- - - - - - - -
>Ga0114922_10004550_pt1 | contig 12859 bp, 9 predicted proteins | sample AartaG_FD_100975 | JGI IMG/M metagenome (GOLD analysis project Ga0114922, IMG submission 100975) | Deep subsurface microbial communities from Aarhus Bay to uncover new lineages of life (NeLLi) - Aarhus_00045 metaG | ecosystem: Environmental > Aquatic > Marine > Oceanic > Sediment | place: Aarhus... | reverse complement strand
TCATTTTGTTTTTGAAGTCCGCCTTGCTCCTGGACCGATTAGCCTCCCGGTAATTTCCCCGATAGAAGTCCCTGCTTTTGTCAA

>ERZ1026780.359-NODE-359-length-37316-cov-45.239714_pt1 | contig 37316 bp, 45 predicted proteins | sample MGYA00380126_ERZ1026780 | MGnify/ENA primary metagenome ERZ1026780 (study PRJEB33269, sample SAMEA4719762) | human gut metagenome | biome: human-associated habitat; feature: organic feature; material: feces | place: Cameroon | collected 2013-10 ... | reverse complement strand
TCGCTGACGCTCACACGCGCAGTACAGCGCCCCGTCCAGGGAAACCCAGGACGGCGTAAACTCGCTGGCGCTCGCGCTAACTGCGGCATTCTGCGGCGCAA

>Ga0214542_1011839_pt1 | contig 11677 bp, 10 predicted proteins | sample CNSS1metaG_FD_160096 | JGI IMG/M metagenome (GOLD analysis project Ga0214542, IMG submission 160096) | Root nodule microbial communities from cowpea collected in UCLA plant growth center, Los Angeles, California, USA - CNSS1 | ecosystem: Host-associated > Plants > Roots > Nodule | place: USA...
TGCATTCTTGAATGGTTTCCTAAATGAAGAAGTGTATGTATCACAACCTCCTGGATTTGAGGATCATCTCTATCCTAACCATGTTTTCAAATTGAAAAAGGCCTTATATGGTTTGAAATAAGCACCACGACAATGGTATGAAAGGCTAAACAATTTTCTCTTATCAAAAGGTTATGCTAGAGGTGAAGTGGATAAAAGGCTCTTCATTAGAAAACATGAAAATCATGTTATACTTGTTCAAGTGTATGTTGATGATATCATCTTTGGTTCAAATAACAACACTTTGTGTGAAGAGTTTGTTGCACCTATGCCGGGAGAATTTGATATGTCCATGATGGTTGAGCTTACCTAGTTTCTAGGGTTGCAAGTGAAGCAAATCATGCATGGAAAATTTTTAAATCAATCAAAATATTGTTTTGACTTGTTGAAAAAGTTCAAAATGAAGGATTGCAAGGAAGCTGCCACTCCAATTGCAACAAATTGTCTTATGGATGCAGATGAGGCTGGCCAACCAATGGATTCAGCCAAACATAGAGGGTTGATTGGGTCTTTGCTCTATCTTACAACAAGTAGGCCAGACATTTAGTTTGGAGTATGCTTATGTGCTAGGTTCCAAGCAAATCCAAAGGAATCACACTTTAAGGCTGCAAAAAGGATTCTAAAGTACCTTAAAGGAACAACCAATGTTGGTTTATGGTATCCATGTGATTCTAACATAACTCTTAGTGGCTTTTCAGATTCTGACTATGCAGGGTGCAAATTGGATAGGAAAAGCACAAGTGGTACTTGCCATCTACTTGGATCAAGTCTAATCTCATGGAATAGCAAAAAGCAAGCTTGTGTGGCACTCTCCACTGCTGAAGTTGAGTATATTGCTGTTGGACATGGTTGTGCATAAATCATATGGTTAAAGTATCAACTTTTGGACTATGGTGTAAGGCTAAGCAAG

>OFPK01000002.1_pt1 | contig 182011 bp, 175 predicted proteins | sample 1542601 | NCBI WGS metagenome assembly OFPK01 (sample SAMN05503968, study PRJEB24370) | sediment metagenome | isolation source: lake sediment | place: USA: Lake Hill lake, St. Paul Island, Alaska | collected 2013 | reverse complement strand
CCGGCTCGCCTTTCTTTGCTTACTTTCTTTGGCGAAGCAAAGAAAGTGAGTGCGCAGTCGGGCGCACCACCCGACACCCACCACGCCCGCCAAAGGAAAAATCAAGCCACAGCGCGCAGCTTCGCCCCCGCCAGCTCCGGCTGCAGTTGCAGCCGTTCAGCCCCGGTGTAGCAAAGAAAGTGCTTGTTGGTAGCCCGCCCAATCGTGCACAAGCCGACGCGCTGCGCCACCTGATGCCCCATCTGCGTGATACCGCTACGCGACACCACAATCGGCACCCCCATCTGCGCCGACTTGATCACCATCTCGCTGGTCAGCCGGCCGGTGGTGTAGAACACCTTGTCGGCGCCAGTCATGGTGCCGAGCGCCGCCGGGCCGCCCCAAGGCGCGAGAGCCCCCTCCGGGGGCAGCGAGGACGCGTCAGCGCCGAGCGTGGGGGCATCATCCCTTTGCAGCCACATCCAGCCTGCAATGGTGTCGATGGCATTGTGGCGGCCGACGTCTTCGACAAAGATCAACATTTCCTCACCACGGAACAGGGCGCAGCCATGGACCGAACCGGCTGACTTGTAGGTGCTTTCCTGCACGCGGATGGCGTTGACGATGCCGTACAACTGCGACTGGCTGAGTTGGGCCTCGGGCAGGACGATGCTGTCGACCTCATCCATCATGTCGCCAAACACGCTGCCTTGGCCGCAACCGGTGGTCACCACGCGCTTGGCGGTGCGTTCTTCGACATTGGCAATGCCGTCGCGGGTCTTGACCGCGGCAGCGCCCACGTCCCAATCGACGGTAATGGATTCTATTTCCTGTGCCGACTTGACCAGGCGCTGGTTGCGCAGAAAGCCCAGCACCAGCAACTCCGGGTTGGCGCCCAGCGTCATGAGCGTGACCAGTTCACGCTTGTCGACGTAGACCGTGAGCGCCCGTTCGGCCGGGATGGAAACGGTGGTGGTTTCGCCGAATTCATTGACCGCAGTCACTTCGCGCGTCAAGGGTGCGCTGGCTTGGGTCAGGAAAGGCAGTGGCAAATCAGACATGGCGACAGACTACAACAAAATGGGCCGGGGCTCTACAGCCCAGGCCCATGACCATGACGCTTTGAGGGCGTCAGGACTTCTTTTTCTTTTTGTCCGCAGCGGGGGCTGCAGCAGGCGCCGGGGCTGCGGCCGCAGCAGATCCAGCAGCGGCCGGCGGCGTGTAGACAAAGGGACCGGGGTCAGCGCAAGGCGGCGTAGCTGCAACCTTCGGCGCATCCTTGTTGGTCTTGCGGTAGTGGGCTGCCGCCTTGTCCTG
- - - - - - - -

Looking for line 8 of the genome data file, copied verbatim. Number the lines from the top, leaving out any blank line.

CCGGCTCGCCTTTCTTTGCTTACTTTCTTTGGCGAAGCAAAGAAAGTGAGTGCGCAGTCGGGCGCACCACCCGACACCCACCACGCCCGCCAAAGGAAAAATCAAGCCACAGCGCGCAGCTTCGCCCCCGCCAGCTCCGGCTGCAGTTGCAGCCGTTCAGCCCCGGTGTAGCAAAGAAAGTGCTTGTTGGTAGCCCGCCCAATCGTGCACAAGCCGACGCGCTGCGCCACCTGATGCCCCATCTGCGTGATACCGCTACGCGACACCACAATCGGCACCCCCATCTGCGCCGACTTGATCACCATCTCGCTGGTCAGCCGGCCGGTGGTGTAGAACACCTTGTCGGCGCCAGTCATGGTGCCGAGCGCCGCCGGGCCGCCCCAAGGCGCGAGAGCCCCCTCCGGGGGCAGCGAGGACGCGTCAGCGCCGAGCGTGGGGGCATCATCCCTTTGCAGCCACATCCAGCCTGCAATGGTGTCGATGGCATTGTGGCGGCCGACGTCTTCGACAAAGATCAACATTTCCTCACCACGGAACAGGGCGCAGCCATGGACCGAACCGGCTGACTTGTAGGTGCTTTCCTGCACGCGGATGGCGTTGACGATGCCGTACAACTGCGACTGGCTGAGTTGGGCCTCGGGCAGGACGATGCTGTCGACCTCATCCATCATGTCGCCAAACACGCTGCCTTGGCCGCAACCGGTGGTCACCACGCGCTTGGCGGTGCGTTCTTCGACATTGGCAATGCCGTCGCGGGTCTTGACCGCGGCAGCGCCCACGTCCCAATCGACGGTAATGGATTCTATTTCCTGTGCCGACTTGACCAGGCGCTGGTTGCGCAGAAAGCCCAGCACCAGCAACTCCGGGTTGGCGCCCAGCGTCATGAGCGTGACCAGTTCACGCTTGTCGACGTAGACCGTGAGCGCCCGTTCGGCCGGGATGGAAACGGTGGTGGTTTCGCCGAATTCATTGACCGCAGTCACTTCGCGCGTCAAGGGTGCGCTGGCTTGGGTCAGGAAAGGCAGTGGCAAATCAGACATGGCGACAGACTACAACAAAATGGGCCGGGGCTCTACAGCCCAGGCCCATGACCATGACGCTTTGAGGGCGTCAGGACTTCTTTTTCTTTTTGTCCGCAGCGGGGGCTGCAGCAGGCGCCGGGGCTGCGGCCGCAGCAGATCCAGCAGCGGCCGGCGGCGTGTAGACAAAGGGACCGGGGTCAGCGCAAGGCGGCGTAGCTGCAACCTTCGGCGCATCCTTGTTGGTCTTGCGGTAGTGGGCTGCCGCCTTGTCCTG